FORT LAUDERDALE, Fla.—Highly sensitized renal transplant recipients can have excellent long-term outcomes, but a greater number of genetic mismatches in these patients may lead to higher rates of acute rejection, cytomegalovirus (CMV) infections and worse graft function and survival, according to a 10-year study.
Closer immunologic monitoring may help avoid these complications and improve post-transplant outcomes, researchers said.
“It used to be that the better the HLA match, the better the kidney is,” said lead investigator Anil Paramesh, MD, Assistant Professor of Surgery at Tulane University School of Medicine in New Orleans.
“However, many people now believe that the quality of the genetic matches is not as important as it used to be because of improvements in anti-rejection medicines. The current kidney allocation system has de-emphasized HLA matching, but this may need re-evaluation, especially for sensitized patients.”
Dr. Paramesh, who presented the study findings here at the American Society of Transplant Surgeons 10th Annual State of the Art Winter Symposium, said the effects of a greater number of HLA mismatches among highly sensitized recipients have not been very well studied.
He and his colleagues looked at long-term graft outcomes in patients transplanted at their center from 1998 to 2007 with panel reactive antibody levels greater than 80%. In one of the largest studies of its kind, the investigators looked at the outcomes in 142 kidney transplant recipients.
They divided patients into three groups (groups 1, 2, and 3) based on the number of HLA mismatches with their kidney allograft (0-2, 3-4, and 5-6 mismatches, respectively). All patients received the same immunosuppression regimens. The groups were similar with respect to time spent on a waiting list.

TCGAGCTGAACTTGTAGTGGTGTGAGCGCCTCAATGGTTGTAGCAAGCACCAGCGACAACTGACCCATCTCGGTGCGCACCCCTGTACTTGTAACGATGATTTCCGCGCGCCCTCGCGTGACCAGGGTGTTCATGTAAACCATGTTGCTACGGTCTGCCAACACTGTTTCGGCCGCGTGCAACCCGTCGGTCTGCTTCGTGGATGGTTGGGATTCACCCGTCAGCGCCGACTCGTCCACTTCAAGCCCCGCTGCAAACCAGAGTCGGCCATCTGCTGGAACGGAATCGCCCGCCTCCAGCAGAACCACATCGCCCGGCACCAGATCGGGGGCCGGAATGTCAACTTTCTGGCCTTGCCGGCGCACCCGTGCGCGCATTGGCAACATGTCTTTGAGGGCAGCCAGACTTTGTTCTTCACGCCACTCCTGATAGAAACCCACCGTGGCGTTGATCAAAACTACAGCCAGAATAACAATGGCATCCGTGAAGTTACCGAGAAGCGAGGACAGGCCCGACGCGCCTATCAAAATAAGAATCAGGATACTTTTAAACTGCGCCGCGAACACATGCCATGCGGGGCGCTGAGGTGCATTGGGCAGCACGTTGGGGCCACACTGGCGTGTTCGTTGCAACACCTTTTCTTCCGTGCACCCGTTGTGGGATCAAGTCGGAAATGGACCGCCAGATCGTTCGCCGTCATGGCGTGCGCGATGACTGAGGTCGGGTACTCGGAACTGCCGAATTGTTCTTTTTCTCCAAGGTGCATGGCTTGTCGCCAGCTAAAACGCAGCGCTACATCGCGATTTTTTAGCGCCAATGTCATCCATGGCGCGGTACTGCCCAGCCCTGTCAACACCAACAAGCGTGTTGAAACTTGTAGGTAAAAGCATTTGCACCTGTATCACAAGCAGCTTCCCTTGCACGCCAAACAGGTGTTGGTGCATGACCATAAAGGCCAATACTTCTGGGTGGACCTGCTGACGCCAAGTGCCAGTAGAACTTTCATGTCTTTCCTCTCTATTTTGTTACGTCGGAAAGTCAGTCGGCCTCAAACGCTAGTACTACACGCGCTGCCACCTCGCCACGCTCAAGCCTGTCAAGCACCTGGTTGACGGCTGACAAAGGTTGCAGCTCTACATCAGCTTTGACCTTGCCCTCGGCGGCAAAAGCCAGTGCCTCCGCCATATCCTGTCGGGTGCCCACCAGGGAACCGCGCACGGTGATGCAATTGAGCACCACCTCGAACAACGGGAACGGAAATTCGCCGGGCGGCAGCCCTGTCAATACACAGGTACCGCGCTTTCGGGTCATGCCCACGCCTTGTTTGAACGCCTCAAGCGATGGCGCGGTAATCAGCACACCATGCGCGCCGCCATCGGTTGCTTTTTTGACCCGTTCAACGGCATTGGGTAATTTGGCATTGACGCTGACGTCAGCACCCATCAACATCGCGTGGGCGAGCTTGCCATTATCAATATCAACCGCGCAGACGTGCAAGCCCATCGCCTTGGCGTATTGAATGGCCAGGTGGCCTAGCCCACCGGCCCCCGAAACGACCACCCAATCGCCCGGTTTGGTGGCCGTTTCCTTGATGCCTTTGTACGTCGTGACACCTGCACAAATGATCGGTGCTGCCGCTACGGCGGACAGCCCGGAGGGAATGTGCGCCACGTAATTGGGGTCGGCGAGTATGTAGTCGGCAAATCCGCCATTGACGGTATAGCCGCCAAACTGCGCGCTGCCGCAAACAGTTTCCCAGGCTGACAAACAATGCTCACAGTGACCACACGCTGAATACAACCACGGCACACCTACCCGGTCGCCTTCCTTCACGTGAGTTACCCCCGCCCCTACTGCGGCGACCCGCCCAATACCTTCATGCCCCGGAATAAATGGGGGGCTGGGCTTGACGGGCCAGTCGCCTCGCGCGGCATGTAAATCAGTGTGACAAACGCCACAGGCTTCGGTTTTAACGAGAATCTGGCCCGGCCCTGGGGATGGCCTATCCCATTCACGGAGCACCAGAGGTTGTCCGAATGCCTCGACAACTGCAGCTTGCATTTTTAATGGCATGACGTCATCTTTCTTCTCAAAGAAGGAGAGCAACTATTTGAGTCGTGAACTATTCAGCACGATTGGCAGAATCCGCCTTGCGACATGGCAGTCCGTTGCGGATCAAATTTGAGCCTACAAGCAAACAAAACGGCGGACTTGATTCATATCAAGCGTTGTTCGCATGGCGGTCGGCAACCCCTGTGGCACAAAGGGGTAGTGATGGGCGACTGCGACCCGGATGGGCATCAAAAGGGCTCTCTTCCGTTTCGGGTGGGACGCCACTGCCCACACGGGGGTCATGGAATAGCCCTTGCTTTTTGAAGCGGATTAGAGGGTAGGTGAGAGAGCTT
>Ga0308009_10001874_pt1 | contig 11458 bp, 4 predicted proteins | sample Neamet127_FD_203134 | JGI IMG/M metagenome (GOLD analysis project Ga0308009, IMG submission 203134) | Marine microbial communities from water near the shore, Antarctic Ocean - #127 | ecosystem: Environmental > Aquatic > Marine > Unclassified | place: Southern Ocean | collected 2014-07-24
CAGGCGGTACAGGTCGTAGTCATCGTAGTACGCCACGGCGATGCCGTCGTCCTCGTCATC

Groups 2 and 3 had a significantly higher incidence of acute rejection than group 1. The incidence was 4.4% in group 1, 11.4% in group 2, and 31.3% in group 3. In addition, in groups 2 and 3, the researchers observed a trend toward higher rates of CMV infection and worse graft function.
The five-year graft survival estimates were 100% in group 1 compared with 81% in group 2 and 73% in group 3. Adjusted analyses showed that acute rejection was the only significant factor associated with graft loss.
“What was significant in this study was the number of rejections,” Dr. Paramesh told Renal & Urology News. “The number of rejections was three to seven times higher in the more mismatched group than the well matched group.”
These findings suggest that highly sensitized patients may need to be managed more aggressively and immunosuppression regimens should be individualized.
Dr. Paramesh said the United Network for Organ Sharing should rethink its policy for allocating organs for these patients.
“The current allocation scheme for kidneys has taken out a lot of the priority for genetic matching because in the general population it has been shown that it doesn’t make that much difference. But they are including all patients. When you look at this specific group [of highly sensitized patients], we believe it does make a difference.”
This issue is gaining in importance, Dr. Paramesh said, because the number of highly sensitized kidney transplant recipients is increasing.